Observing the Ocean

Perspectives | May 28, 2024

The ocean is a big, ever-changing system. Fish are constantly moving around and weather conditions can change in an instant. This makes studying marine ecosystems challenging, but scientists have some innovative tools at their disposal to make it easier.

Large yellow buoy in choppy ocean waters.

Looking out at the Gulf of Maine, it may seem daunting to figure out what’s going on beneath the surface. The water is dark, deep, and vast. There’s so much below the surface that we cannot easily see or measure, but people who live and work on the Gulf of Maine need information about the ocean that will help them in their day-to-day lives.

Fisheries managers need to know about fish population levels so they can protect species while also supporting local fishermen’s livelihoods. Fishermen and other mariners need to know when it is safe to go out on the water. Surfers want to know when the waves are right. Two important tools scientists can use to help answer these questions are environmental DNA (eDNA) and deep water buoys.

How can we study fish populations without casting a net?

Successfully managing fisheries in the Gulf of Maine means finding a balance between protecting vulnerable species and supporting the fishermen who rely on our coastal ecosystem. To do this, fisheries managers need to know what fish are in the water, where they are, and how abundant they are. Scientists have many tools to learn about fish populations, such as sampling fish in trawls or using technologies such as acoustics and telemetry. But these techniques can be time-intensive, costly, and sometimes impractical in hard-to-reach areas. GMRI research scientists are now looking to eDNA as another potential tool to study species distribution and abundance.

Environmental DNA (eDNA) is an exciting and promising new tool for “observing” and quantifying animal populations in a variety of environments.

What is eDNA?

As fish swim, they shed bits of scales and skin, leaving behind traces of DNA. Those traces of DNA that fish leave behind are what we refer to as eDNA. When GMRI Research Scientist Dr. Graham Sherwood ventures out at night aboard our research vessel, Merlin, he doesn't need an underwater camera or a fishing pole to learn what’s swimming beneath the boat. Instead, all he needs to do is collect a few liters of seawater.

From these bottles of water, Dr. Sherwood can tell how abundant a particular species is in the sample location. Researchers in his lab filter the water sample to extract the DNA. The amount of DNA collected on the filter paper is too small to study, so they use a technique called quantitative-PCR to amplify the small amount of DNA.

With each amplification cycle, the amount of DNA doubles, until eventually there is enough DNA to detect. The number of cycles it takes to reach this point tells them how much DNA they had at the start.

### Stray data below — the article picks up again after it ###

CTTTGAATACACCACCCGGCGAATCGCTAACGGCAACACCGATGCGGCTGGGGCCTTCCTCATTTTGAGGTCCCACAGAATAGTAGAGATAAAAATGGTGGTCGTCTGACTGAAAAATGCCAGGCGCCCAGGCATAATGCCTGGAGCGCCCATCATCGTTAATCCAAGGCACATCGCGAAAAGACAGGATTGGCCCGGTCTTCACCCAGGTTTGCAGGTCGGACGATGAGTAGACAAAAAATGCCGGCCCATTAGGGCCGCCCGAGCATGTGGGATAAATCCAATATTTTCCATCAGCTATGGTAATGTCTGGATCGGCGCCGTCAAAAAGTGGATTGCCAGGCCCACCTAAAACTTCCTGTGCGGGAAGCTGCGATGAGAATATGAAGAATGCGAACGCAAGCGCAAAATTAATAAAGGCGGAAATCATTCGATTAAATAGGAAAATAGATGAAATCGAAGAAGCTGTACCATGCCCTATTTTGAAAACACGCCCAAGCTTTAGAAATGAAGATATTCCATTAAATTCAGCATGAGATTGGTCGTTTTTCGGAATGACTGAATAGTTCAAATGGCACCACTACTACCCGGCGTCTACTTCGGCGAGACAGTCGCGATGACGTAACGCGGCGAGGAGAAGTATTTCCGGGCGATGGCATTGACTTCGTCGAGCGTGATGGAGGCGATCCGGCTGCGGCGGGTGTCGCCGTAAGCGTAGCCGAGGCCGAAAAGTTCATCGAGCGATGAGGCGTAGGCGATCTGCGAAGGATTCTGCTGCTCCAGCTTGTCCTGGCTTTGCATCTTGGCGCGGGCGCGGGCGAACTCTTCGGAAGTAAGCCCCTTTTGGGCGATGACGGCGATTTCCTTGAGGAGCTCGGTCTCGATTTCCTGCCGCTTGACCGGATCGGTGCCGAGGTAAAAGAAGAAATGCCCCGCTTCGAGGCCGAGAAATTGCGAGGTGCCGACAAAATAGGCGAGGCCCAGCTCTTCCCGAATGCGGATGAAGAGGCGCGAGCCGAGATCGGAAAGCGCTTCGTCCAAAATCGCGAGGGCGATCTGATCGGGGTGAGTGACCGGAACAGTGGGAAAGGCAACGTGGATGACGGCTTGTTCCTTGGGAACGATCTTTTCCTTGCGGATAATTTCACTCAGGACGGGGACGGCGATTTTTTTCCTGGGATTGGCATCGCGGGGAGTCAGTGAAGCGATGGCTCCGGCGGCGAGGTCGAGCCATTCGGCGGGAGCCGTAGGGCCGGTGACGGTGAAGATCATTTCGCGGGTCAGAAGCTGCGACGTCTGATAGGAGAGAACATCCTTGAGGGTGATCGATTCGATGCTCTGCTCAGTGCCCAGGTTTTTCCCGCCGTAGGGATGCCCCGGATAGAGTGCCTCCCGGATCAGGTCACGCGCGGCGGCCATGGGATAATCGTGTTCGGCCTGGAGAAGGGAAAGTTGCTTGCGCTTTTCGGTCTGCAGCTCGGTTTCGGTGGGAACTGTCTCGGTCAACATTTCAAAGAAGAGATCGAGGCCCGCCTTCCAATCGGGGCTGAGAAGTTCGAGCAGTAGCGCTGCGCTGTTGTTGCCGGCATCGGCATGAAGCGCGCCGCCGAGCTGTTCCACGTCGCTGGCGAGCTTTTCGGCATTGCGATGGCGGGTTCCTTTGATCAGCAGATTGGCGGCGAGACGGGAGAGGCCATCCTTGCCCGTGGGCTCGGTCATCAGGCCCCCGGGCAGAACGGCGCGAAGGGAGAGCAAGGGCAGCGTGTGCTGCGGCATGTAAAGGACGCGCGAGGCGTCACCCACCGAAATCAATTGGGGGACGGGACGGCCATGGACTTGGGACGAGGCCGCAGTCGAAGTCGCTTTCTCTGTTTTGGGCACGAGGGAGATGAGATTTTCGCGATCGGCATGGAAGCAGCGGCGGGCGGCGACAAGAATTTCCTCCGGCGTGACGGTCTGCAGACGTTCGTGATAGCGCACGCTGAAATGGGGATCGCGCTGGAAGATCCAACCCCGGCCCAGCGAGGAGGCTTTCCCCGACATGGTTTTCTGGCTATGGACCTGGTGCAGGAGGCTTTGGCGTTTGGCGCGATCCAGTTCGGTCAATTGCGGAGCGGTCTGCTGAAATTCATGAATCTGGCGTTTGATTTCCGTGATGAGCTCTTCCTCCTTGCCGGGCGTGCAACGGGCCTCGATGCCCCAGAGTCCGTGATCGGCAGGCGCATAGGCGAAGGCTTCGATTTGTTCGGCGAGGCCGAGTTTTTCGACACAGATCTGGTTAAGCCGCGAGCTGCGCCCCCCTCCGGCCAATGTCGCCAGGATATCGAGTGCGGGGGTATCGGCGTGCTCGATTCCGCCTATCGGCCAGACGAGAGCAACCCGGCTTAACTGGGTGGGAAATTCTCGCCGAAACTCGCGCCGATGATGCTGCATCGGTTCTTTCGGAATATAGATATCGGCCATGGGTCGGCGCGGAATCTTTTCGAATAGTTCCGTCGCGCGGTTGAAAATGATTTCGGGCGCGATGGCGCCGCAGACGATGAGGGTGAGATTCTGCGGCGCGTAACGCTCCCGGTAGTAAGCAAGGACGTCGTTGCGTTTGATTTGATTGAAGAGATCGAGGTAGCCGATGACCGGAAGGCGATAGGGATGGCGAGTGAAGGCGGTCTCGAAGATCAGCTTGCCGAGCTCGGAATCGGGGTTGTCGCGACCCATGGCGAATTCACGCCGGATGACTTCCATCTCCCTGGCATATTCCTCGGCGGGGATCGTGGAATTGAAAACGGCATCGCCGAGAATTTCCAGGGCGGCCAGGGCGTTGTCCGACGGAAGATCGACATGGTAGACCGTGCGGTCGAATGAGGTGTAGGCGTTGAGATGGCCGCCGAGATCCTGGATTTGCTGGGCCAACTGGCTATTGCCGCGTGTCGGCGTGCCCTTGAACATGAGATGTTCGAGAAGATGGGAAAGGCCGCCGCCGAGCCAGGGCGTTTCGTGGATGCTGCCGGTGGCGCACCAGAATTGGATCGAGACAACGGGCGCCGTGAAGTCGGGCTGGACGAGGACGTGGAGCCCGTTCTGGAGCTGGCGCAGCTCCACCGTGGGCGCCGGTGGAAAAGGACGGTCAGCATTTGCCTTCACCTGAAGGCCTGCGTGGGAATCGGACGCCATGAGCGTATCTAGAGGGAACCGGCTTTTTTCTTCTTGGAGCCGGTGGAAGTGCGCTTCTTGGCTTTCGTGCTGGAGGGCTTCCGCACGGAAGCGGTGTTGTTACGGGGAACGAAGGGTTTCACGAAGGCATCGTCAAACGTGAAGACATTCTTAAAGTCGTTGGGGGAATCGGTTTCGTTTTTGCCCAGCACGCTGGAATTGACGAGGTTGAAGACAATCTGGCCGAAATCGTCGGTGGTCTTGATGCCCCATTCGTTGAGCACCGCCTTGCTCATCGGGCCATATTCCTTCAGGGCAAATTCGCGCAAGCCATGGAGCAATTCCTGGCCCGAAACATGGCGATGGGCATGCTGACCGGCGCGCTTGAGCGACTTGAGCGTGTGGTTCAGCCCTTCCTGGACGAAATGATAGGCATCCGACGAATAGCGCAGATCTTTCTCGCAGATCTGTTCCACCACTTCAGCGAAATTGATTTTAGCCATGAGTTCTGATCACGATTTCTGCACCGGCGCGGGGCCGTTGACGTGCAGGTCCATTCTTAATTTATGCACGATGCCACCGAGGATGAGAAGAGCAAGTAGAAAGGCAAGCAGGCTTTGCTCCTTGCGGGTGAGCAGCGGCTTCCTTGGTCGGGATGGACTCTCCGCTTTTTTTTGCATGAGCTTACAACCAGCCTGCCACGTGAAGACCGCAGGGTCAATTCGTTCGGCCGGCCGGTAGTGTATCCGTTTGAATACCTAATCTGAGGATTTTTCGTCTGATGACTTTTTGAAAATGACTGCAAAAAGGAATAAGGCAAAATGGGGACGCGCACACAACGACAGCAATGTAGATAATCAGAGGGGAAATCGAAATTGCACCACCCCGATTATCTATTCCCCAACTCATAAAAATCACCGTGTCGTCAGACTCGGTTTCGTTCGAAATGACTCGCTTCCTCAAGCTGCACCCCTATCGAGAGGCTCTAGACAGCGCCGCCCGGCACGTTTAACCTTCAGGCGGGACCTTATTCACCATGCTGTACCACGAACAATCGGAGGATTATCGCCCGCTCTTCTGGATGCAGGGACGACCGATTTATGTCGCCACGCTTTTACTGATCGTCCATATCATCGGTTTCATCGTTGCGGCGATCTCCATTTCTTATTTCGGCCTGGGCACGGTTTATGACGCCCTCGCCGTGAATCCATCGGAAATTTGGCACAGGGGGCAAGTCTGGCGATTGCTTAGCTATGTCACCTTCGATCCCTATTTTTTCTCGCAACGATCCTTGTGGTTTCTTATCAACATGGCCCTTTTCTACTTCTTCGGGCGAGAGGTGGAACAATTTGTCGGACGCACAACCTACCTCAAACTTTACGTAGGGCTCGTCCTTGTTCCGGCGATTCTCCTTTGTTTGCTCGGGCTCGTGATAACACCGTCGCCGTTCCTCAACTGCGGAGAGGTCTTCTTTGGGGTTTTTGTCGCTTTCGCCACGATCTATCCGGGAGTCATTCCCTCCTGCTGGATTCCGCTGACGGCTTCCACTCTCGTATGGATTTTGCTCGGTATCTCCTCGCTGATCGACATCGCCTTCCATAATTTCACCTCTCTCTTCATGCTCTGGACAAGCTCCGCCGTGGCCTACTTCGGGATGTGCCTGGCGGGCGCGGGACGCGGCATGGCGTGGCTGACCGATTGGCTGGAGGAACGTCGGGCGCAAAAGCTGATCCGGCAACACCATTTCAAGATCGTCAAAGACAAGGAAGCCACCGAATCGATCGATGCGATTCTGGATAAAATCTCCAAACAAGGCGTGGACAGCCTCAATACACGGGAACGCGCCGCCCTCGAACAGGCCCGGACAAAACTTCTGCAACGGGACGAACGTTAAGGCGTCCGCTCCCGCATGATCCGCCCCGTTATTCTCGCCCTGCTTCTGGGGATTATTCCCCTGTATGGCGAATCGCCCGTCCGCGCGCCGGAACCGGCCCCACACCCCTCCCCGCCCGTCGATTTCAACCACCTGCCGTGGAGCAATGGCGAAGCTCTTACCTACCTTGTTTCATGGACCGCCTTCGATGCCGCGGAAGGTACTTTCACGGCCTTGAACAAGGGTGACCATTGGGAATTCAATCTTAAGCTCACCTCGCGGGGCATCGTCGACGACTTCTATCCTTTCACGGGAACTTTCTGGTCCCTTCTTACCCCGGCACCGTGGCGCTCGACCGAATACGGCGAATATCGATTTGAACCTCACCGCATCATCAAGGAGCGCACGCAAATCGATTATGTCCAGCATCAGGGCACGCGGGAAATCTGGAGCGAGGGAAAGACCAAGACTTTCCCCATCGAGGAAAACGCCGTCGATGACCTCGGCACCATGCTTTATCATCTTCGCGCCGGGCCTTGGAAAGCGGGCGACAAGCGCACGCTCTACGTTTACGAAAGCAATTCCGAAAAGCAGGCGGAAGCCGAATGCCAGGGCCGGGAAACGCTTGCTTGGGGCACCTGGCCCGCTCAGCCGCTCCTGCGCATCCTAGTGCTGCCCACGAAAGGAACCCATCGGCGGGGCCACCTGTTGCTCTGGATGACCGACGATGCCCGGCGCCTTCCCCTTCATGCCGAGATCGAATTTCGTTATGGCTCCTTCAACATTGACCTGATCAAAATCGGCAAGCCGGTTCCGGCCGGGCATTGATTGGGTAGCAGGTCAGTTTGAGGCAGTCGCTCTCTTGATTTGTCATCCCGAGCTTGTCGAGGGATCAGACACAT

Studying fish populations through eDNA is an exciting new technique that could help scientists like Dr. Sherwood get a clear picture of fish populations when traditional techniques fall short. He and his team have been working on validating this process for several years now, and the results look promising.

There’s been really remarkable correspondence between what we were capturing in the trawl and what we were seeing from the eDNA. A big shift regarding eDNA was going from just being able to identify the presence or absence of a species, to actually being able to say something about the abundance of that species in the wild.

Graham Sherwood, Ph.D. Senior Scientist

Where eDNA could be most useful is in situations where traditional sampling techniques fail to tell an accurate story. Several years ago, fisheries managers saw a decrease in cusk populations and were looking to list cusk as an endangered or threatened species in the Gulf of Maine. However, local fishermen had observed an abundance of cusk near rock piles where trawls could not capture them.

An illustration of a cusk.

Our scientists worked with local fishermen to use cameras and line sampling and found that cusk were not actually dwindling — they just weren’t being caught by traditional sampling techniques. In the future, eDNA could be a simple and effective method of verifying species abundance to better answer these kinds of questions.

"From the point of view of fishing communities, it's always good to avoid unnecessarily strict management scenarios. Our use of eDNA could help greatly in that pursuit.

Graham Sherwood, Ph.D. Senior Scientist

eDNA is just one of the innovative new methods scientists are using to study the ocean. In addition to knowing about the presence and abundance of fish, it’s also important to understand how environmental conditions overall might be playing a role in changing the Gulf of Maine ecosystem.

That’s where “smart” buoys come in. Our Ocean Data Products (ODP) team, led by GMRI Senior Program Manager Riley Young-Morse, helps scientists identify climate patterns and weather conditions with the technologically advanced buoys that are part of the Northeastern Regional Association of Coastal Ocean Observing Systems (NERACOOS) network.

Using smart buoys to observe the ocean

Our ODP team works with seven deep water buoys that collect and transmit real-time data about ocean and weather conditions in the Gulf of Maine.